Symantec and GTSC warn of active Microsoft exploits

Vietnamese security company GTSC released a blog post this week, a warning of a new zero-day remote code execution (RCE) flaw in Microsoft Exchange Server, which it claims has been actively exploited at least since early August.

GTSC submitted the vulnerability to Zero Day Initiativewhich verified two flaws on September 8 and 9: ZDI-CAN-18333 and ZDI-CAN-18802, with CVSS scores of 8.8 and 6.3, respectively.

As GTSC continues to see customers targeted by attacks exploiting these flaws, the company said it has published a blog post offering additional insight into the vulnerabilities.

“We detected abandoned, mostly obfuscated webshells on Exchange servers,” GTSC wrote. “Using the user agent, we detected that the attacker is using Antsword, an active China-based open-source cross-platform website administration tool that supports webshell management.”

Due to the use of a Webshell code page for simplified Chinese, GTSC attributed the attacks to a Chinese attack group.

“It should be noted that each command ends with the string echo [S]&cd&echo [E], which is one of the signatures of the Chinese Chopper,” they wrote. “Additionally, the hacker also injects malicious DLLs into memory, drops suspicious files on the attacked servers, and executes these files via WMIC.”

Also Read: Microsoft Makes Exchange Server Patches Less Optional

Microsoft offers guidance on vulnerabilities

A day after GTSC published their blog post, Microsoft has released advice to customers on how to mitigate the vulnerabilities, which affect Microsoft Exchange Server 2013, 2016 and 2019, and are identified as the Server-Side Request Forgery (SSRF) vulnerability CVE-2022-41040 and the RCE flaw CVE-2022-41082.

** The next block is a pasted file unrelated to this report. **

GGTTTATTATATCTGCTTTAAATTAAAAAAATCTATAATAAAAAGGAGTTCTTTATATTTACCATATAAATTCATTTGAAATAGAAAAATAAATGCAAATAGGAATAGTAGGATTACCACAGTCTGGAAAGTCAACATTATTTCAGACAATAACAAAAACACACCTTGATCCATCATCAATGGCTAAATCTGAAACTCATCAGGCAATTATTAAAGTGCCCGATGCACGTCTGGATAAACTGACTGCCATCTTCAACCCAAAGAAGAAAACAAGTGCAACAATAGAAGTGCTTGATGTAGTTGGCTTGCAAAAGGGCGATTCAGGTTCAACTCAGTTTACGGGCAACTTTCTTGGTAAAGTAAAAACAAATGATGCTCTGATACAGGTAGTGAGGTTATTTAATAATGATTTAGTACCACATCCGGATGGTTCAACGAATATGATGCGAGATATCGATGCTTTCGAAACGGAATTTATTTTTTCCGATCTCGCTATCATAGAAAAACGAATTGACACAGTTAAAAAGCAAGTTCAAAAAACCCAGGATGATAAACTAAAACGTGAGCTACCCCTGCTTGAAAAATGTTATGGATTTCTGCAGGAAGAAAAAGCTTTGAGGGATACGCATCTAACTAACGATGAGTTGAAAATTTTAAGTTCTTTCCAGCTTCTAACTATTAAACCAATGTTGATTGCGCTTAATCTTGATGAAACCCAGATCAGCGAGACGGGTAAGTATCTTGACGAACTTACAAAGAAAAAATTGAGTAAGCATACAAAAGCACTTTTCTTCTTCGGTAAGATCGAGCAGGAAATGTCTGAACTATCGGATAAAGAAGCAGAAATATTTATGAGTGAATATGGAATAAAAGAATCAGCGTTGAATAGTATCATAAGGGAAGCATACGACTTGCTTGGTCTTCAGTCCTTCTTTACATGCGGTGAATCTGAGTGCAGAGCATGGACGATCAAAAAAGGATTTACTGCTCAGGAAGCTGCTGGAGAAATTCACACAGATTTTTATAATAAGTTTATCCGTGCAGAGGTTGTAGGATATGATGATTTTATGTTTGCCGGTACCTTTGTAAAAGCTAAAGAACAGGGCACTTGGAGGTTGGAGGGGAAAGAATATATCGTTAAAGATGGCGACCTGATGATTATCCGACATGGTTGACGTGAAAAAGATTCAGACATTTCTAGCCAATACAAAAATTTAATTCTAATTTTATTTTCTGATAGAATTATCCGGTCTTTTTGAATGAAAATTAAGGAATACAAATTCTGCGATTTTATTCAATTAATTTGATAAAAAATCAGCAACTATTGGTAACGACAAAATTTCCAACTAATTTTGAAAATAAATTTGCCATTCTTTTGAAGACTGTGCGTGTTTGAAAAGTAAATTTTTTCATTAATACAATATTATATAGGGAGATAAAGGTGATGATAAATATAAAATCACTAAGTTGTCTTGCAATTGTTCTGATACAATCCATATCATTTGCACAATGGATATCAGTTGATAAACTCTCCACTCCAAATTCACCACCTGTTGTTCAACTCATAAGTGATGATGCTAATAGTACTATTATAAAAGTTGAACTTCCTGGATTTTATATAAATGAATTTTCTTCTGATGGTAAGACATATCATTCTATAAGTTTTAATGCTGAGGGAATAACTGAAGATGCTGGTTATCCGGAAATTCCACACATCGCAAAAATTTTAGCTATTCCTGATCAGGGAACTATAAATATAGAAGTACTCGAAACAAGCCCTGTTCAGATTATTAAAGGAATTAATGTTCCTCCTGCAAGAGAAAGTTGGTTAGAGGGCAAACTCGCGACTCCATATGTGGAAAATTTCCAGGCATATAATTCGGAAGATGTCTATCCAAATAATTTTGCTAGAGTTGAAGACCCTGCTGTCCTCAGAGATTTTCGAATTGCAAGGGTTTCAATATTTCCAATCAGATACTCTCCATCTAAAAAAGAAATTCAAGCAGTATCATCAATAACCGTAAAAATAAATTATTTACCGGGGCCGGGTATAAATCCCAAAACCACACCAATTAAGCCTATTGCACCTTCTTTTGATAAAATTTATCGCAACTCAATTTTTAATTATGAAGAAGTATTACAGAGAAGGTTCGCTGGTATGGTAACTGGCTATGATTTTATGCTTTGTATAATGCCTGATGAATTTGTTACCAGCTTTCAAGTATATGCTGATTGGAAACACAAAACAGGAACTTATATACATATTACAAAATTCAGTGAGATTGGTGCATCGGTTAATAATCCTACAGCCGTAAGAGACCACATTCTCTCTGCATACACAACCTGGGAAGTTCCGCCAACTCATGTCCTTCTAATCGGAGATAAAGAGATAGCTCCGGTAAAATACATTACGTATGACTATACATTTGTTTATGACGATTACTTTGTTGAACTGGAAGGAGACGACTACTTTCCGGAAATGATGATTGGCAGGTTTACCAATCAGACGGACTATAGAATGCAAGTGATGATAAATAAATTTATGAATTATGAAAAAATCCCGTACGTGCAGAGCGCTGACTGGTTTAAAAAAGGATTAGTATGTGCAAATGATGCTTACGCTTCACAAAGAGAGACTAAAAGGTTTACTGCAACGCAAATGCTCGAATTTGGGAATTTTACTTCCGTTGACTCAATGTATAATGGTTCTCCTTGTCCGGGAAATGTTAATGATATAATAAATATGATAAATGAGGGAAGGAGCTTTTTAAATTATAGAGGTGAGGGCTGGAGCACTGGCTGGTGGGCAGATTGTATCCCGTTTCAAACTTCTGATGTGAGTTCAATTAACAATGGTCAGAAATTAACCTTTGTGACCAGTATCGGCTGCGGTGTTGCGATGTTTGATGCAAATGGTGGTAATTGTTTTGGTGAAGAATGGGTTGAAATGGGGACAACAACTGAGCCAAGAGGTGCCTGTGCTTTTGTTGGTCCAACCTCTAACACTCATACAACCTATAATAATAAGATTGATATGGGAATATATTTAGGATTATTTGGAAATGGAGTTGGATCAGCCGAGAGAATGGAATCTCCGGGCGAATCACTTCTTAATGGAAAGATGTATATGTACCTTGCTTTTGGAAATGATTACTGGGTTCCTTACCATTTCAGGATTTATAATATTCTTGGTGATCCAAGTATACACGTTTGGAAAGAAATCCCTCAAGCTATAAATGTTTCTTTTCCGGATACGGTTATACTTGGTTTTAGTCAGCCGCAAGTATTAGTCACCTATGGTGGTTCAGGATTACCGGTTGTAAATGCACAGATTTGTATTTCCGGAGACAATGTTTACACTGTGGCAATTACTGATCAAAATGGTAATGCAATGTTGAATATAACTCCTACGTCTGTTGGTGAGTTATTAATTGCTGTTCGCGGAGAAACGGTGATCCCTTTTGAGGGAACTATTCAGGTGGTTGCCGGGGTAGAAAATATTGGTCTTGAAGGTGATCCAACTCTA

Although Microsoft Exchange Online customers do not need to take any action, Microsoft Exchange on-premises customers are advised to take the following steps:

  • Open the IIS manager
  • Expand Default Website
  • In the features view, click URL Rewrite
  • In the Actions pane on the right side, click Add Rules
  • Select Request blocking and click OK
  • Add string “.*autodiscover.json.*@.*Powershell.*” (excluding quotes) and click OK
  • Expand the ruler and select the ruler with the pattern “.*autodiscover.json.*@.*Powershell.*and click Edit under Terms
  • Change the condition entry from {URL} to {REQUEST_URI}

“There is no known impact on Exchange functionality if the URL Rewrite Module is installed as recommended,” the company wrote.

Also Read: Cybersecurity Agencies Publishing Guide to PowerShell Security

Steganography hides malware in the Microsoft logo

Separately, Symantec announced that the Witchetty attack group, also known as LookingFrog, is exploiting a new backdoor Trojan, Backdoor.Stegmap, which uses steganography to hide malware in an image – in this case, a bitmap of an old Microsoft logo. “Disguising the payload in this way allowed attackers to host it on a free and trusted service,” Symantec noted.

Backdoor.Stegmap is able to create and delete directories; copy, move and delete files; download and run executables; and read, create, and delete registry keys, among other actions.

“In attacks between February and September 2022, Witchetty targeted the governments of two Middle Eastern countries and the stock exchange of an African country,” Symantec wrote. “The attackers exploited the ProxyShell (CVE-2021-34473, CVE-2021-34523and CVE-2021-31207) and ProxyLogon (CVE-2021-26855 and CVE-2021-27065) vulnerabilities to install web shells on public servers before stealing credentials, moving laterally across networks, and installing malware on other computers.

Symantec’s report details a February attack on a government agency in the Middle East that continued for several months.

ESET first reported on Witchetty/LookingFrog in April 2022, identifying it as one of three subgroups of the cyber espionage umbrella group TA410, itself loosely related to APT10/Cicada.

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